The EHIC gives you access to state-provided healthcare in the European Economic Area, Switzerland, Norway, Iceland and Liechtenstein. Holders are treated as a resident of that country. They get healthcare at a reduced cost or for free.

The UK and the EU agreed, as part of the deal, that EHIC cards can used until their expiry dates. After that, the government will issue a new Global Heath Insurance Card (GHIC). This will replace the EHIC for the majority of UK citizens. You can apply for a GHIC on the NHS healthcare abroad website.

Our Worldwide Travel Insurance Plan gives you comprehensive cover for emergency medical expenses. Some routine and non-urgent treatment will not be covered under the plan.

If you have Vitality life insurance

VitalityLife is a UK regulated firm offering pure protection products to UK residents only. Vitality's products do not place geographical restrictions on members. They are not affected by the UK’s withdrawal from the EU. If a member emigrates to the EU after getting a VitalityLife plan, the plan will still be in force. Vitality does not need to seek EEA authorisation to service these contracts.

If you have Vitality investments

 VitalityInvest offers Pension and ISA products to UK residents. Vitality’s products do not place geographical restrictions on members. They are not affected by the UK’s withdrawal from the EU. The Pension and ISA products are ‘life policies’. This means if a member emigrates to the EU, the plan will still be in force. Vitality does not need to seek EEA authorisation to service these contracts.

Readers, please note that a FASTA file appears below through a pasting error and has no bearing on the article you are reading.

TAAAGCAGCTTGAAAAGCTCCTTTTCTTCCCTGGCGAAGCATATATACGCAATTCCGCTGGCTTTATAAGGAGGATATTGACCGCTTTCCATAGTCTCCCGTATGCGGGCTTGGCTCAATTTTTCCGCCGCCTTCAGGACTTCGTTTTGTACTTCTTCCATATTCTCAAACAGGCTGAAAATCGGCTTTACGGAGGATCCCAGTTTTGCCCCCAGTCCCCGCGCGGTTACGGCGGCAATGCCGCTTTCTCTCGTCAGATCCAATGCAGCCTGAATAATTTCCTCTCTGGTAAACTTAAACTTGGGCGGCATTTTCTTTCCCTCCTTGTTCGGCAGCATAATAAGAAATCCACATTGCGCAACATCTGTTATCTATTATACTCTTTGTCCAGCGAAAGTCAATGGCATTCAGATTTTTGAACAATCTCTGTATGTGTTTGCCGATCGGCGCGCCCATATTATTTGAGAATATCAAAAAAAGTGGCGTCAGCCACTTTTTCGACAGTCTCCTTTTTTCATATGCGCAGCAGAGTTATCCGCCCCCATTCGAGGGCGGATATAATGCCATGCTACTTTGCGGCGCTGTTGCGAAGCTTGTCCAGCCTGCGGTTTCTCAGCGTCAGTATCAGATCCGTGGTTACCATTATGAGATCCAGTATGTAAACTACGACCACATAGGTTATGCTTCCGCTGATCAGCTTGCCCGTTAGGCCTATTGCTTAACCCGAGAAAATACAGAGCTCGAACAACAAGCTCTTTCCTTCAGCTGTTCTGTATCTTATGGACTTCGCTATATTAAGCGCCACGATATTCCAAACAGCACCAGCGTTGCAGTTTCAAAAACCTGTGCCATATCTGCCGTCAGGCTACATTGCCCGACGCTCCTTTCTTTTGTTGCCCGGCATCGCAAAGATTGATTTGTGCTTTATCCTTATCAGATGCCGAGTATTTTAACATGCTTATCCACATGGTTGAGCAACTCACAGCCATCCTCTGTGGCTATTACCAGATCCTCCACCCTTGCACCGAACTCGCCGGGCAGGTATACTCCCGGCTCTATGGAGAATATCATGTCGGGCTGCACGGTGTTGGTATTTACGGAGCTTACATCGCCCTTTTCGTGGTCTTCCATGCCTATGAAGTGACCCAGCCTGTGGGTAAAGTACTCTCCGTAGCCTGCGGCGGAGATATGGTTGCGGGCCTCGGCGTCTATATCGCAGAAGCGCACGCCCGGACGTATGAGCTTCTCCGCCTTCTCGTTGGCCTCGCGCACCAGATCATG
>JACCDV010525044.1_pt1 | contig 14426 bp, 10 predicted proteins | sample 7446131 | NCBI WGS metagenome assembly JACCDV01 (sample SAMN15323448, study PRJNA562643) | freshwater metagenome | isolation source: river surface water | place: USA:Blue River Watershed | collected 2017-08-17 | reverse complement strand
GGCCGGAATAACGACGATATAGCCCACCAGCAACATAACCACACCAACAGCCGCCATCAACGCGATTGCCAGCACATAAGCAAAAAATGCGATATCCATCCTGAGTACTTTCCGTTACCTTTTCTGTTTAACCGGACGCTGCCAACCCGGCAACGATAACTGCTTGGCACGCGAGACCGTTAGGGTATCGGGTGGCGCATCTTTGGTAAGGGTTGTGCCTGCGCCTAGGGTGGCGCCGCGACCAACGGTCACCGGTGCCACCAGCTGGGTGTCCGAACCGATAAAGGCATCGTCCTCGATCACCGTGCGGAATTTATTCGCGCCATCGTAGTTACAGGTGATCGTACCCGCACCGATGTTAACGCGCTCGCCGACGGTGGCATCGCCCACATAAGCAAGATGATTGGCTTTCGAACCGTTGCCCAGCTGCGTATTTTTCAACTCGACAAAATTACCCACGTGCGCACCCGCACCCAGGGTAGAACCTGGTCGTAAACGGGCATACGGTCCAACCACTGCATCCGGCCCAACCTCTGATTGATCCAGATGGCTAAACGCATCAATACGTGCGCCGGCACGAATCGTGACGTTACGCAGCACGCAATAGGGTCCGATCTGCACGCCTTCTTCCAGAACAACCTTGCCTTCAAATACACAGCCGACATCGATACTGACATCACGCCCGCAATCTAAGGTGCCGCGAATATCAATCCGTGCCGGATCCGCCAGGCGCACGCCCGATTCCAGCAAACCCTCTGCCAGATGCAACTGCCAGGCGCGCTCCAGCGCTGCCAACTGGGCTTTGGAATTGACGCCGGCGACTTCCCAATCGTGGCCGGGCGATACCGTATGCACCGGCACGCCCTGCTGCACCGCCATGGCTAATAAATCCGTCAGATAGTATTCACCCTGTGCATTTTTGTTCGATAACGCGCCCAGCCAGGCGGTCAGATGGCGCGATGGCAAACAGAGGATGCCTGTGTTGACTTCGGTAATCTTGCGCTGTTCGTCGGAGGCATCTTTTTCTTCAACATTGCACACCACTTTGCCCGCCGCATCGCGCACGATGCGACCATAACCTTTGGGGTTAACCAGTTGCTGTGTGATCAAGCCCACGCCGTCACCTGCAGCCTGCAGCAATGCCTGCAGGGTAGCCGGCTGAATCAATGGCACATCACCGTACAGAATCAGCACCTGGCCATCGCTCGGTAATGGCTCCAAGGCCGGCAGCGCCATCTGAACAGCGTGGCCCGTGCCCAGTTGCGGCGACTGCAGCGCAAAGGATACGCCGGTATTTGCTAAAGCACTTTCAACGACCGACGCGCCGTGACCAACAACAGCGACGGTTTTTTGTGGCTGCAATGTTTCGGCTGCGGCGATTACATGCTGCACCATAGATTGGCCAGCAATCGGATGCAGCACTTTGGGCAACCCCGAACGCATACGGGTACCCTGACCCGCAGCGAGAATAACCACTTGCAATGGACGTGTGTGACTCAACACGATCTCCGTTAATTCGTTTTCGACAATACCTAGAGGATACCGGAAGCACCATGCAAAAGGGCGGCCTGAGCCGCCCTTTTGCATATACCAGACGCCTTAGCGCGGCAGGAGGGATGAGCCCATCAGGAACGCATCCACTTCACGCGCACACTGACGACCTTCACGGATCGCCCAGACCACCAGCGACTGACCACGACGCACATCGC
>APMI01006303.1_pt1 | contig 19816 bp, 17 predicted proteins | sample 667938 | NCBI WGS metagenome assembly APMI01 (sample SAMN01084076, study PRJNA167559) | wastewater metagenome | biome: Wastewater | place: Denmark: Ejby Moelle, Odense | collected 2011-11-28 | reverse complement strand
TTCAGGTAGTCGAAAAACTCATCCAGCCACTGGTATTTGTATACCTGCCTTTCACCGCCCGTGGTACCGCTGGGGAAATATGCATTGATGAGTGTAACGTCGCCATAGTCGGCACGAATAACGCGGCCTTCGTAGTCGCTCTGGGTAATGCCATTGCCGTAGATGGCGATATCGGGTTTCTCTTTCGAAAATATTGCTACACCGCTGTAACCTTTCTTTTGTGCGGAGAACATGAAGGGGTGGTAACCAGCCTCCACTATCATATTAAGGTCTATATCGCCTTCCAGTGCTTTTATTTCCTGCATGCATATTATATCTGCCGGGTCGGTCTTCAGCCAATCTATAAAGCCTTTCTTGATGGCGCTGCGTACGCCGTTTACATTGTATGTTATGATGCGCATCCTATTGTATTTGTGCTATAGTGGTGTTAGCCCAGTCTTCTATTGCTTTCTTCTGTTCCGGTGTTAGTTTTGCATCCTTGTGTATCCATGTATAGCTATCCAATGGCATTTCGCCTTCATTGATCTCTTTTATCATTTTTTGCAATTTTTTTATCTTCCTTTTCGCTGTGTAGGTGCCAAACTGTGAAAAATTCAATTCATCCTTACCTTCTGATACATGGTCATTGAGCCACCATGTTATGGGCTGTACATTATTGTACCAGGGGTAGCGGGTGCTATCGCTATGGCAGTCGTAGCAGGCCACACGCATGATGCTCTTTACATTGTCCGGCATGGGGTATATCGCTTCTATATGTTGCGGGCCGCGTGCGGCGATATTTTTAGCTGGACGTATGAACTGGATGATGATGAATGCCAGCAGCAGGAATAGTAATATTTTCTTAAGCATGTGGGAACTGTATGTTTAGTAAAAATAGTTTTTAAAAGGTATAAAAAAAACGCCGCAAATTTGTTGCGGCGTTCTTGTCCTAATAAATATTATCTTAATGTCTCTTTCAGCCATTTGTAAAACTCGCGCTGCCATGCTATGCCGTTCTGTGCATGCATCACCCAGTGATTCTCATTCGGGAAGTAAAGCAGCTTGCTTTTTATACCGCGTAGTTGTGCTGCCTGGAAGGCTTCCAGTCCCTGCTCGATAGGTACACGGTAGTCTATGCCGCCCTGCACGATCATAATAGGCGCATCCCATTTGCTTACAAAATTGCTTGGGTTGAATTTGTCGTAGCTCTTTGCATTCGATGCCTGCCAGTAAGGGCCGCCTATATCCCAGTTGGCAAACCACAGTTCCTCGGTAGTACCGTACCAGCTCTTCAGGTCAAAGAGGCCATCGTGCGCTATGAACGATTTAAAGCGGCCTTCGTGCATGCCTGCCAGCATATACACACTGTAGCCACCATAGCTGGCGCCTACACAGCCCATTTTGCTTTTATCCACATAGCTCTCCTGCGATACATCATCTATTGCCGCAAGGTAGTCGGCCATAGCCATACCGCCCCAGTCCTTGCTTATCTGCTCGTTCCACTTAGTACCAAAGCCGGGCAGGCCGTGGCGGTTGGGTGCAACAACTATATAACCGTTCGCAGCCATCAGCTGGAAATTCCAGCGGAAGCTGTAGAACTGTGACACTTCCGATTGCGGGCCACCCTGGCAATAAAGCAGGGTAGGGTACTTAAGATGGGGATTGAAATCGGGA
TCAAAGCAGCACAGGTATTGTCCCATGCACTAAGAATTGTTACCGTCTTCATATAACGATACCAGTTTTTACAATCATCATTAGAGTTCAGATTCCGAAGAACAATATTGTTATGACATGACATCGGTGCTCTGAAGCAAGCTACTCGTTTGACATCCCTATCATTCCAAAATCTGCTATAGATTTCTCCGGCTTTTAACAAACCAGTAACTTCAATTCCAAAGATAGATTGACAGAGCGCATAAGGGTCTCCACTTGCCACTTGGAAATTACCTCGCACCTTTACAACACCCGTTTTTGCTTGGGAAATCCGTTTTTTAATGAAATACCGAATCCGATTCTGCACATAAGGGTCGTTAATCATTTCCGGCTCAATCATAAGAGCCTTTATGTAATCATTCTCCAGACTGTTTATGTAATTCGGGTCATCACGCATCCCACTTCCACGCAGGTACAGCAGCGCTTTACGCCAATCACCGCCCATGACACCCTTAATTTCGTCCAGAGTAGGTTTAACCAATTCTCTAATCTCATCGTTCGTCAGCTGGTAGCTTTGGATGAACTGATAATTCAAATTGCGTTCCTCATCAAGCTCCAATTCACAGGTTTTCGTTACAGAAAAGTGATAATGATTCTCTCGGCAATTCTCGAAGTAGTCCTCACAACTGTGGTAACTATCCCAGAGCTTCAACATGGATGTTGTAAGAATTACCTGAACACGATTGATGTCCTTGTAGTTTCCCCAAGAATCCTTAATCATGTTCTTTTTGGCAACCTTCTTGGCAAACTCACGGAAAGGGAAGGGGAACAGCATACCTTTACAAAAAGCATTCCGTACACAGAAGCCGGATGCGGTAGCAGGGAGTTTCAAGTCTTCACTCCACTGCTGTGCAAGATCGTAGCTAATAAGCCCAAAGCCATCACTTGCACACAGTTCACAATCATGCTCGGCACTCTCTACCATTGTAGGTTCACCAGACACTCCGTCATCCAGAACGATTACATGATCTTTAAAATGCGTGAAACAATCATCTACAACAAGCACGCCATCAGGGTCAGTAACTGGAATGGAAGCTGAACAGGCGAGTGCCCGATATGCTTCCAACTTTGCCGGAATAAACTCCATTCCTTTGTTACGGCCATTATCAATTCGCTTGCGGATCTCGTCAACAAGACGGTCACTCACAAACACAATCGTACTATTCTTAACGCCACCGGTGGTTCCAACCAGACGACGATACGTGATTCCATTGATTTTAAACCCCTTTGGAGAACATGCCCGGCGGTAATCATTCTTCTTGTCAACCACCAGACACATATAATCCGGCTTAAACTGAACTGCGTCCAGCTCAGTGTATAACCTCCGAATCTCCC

If you're an outsourced provider, intermediary or introducer

The UK’s withdrawal has not affected our approach to intermediaries or introducers. All intermediaries and introducers must agree terms before conducting any business with us. Intermediaries must be authorised in the UK and hold the correct permissions. The UK’s withdrawal from the EU has not affected these requirements.

We’ve liaised with our EEA-based suppliers. Leaving the EU has not affected their ability to provide services to Vitality.


The UK is no longer an EU Member State, and is awaiting an ‘Adequacy’ decision by the EU Commission. An extra 6 months has been provided, which allows data flows to continue. If an agreement is not reached by July 2021, we will rely on other safeguards. This includes the Standard Contractual Clauses. These are currently being re-drafted. The latest version will be implemented when available.

The UK has recognised the EEA as “adequate” for data transfers. If no agreement is in place by July 2021, there will be little impact on Vitality. This is because it's not processing EU Citizen data. Any processing operation in the EU for Vitality uses existing solutions.

Yes, we do. For the time being, reliance on EU Standard Contractual Clauses is permitted for UK transfers. A later proposal will have the Secretary of State approve “standard data protection clauses” UK transfers. The EU Standard Contractual Clauses are being re-drafted. These will be introduced with existing and new vendors when approved. This is in line with International Trade administration guidelines. The UK will also permit transfers to all countries recognised as “adequate” by the EU.